So the challenge of loving Mayor Rob Ford isn’t my particular challenge. Rather, the newly elected Denis Coderre is my challenge – because no, I did not vote for him!
Nevertheless, the question of loving Rob Ford is a huge question these days, both for Torontonians and the rest of us across the country.
It seems safe to say that the number of those who love Rob Ford has been in precipitous decline in the past few weeks. Though is also fair to say that there has been large constituency of Ford-mockers and Ford-haters out there for some time. Over the past two years they have made a regular appearance on my Facebook feed, as well as in plenty of other spaces.
This weekend, the whole question of love him or hate him was brought to mind by three tweets by Tabatha Southey, who is a writer for the Globe and Mail. In the first tweet she referenced a Toronto Star article that explores the challenges and possibilities of rehab – where Rob Ford is expected/hoped to end up in the coming weeks:
And then she followed that (hopeful?) tweet up with this one:
And then this one:
In other words, as much as she wants to say something positive about the possibilities of rehab for Rob Ford (the first tweet), she doesn’t want anyone to get the impression that she’s naïve (the second tweet) – naiveté being a particularly gauche fault for the modern, progressive journalist. So she loves Ford, but she’s also an eyes-wide-open REALIST (the third tweet).
All of which brought to my mind Kierkegaard’s Works of Love, in which he talks about what it means that “love believes all things,” words that come from the Apostle Paul’s letter to the Corinthians. In exploring those words, Kierkegaard offers a critique of his contemporaries, a critique that fits equally well in our own culture today.
He says (words that I tweeted back at Southey): “We human beings have a natural fear of making a mistake—by thinking too well of another person.”
And, Kierkegaard adds: “[T]he error of thinking too ill of another is perhaps not feared, or at least not in proportion to the first.”
In other words, being a realist is prized above all in modern culture – and exposing oneself to the charge of being naïve is the worst kind of exposure. We want to show our knowledge of human nature, our familiarity with the hidden, malicious possibilities of the human heart. And a failure to exhibit and act on such knowledge means that you are a rube, or worse. And it’s not only superior journalists who embody this – we all embody this in our own way. The worst of all worlds would be to have someone come back at us and say that we were stupid: “You believed him, and you were WRONG.”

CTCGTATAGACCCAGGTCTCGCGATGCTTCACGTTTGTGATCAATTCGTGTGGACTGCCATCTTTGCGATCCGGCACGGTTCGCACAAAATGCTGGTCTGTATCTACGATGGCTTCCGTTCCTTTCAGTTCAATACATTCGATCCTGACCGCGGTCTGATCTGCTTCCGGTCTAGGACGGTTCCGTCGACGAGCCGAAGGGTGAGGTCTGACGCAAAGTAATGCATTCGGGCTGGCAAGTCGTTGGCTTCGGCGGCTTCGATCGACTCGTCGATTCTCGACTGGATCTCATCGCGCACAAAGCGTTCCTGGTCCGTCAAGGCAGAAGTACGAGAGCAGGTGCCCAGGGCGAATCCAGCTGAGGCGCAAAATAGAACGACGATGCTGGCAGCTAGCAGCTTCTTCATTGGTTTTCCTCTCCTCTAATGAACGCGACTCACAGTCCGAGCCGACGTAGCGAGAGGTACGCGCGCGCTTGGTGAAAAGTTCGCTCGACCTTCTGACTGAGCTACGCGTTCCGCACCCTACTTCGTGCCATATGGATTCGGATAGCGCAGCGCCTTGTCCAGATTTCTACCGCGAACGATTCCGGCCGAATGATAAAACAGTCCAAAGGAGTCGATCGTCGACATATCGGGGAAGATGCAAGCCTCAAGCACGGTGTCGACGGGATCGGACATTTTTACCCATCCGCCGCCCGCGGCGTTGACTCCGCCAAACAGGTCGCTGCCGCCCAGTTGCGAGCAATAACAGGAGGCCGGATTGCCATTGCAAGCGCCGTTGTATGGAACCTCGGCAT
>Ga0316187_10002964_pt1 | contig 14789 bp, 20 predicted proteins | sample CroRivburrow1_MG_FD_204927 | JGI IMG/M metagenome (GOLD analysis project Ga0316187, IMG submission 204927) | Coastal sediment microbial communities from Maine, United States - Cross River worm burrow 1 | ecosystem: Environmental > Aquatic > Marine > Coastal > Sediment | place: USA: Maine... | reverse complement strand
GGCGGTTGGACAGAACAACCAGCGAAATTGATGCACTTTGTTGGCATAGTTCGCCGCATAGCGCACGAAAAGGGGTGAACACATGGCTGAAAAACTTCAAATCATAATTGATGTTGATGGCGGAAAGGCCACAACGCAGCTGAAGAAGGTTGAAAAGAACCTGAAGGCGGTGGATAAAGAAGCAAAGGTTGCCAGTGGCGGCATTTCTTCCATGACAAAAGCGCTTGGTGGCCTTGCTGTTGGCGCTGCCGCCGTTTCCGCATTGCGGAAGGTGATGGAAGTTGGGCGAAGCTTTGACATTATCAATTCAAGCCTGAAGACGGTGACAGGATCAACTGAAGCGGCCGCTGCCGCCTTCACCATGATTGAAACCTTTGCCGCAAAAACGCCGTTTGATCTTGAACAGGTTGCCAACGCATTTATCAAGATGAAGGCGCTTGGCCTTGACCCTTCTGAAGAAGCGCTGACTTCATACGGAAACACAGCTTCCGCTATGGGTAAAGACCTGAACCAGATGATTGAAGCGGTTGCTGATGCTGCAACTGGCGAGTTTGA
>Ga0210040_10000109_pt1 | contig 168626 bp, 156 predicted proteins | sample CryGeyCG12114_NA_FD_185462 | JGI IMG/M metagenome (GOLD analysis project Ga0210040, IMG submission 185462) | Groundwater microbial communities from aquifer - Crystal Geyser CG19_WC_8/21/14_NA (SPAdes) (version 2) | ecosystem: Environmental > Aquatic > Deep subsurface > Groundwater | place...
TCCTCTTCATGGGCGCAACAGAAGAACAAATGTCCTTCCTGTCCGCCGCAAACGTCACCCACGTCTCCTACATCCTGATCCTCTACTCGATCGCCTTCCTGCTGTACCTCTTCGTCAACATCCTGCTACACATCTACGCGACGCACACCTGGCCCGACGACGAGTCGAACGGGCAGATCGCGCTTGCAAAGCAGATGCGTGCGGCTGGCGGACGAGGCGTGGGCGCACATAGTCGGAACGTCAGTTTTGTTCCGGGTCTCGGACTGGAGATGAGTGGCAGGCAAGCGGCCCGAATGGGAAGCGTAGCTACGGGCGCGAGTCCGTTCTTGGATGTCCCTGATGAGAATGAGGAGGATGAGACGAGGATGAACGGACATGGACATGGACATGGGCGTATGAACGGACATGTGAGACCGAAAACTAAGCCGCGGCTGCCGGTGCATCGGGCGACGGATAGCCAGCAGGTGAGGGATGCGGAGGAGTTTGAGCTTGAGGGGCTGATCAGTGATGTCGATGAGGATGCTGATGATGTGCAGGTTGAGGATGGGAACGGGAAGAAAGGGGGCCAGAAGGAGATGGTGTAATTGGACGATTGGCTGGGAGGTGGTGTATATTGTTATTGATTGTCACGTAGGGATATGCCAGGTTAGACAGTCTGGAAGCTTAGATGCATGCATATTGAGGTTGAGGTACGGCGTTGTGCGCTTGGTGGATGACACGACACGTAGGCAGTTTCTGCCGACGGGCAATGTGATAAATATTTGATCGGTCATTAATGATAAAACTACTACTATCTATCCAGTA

But in arguing that love believes all things, Kierkegaard asks:
But, to put it mildly, should it not seem just as stupid to us to have believed the evil or mistrustingly to have believed nothing—where there was good! Will it not sometime in eternity become even more than “stupid”…But here in the world it is not “stupid” to believe ill of a good person; after all it is an arrogance by which one gets rid of the good in a convenient way. But it is “stupid” to believe well of an evil person; so one safeguards oneself—since what one so greatly fears is being in error. On the other hand, the loving person truly fears being in error; therefore he believes all things.
Better, says Kierkegaard, to think too highly of another, and to assume the best in and of them, than to think too little of another.
For Kierkegaard, the argument has a theological foundation, for each human being is created in love, for love, by the God who is love. Each human being is one that Christ would draw to himself, in love. To love the other, by believing all things, is simply to believe that their being is rooted in love, and to relate to them and speak of them as if this is the most truthful thing that can be said of them.
To love the other is to prefer to be wrong in thinking too much of another, rather than to be wrong by thinking too little of him or her.
All of the natural objections will arise – including: “So we have to let him stay on as mayor, because we have to believe the best of him? Are you crazy!” Of course not! If he is unable to fulfill the requirements of his office, he should be asked to leave, helped to leave, or simply removed by those who may have the authority to do so.
But these political questions are only one part of the deeply personal way that people have loved him or hated him these past weeks and months.
For Kierkegaard (and the apostle?), to love Rob Ford, or anyone else for that matter, means to assume the best – and to not worry about looking naïve or like a rube if there is evidence (itself never incontrovertible) to the contrary.
Love believes all things…
Hmm – and a final question. Have I loved Tabatha Southey in what/how I’ve written?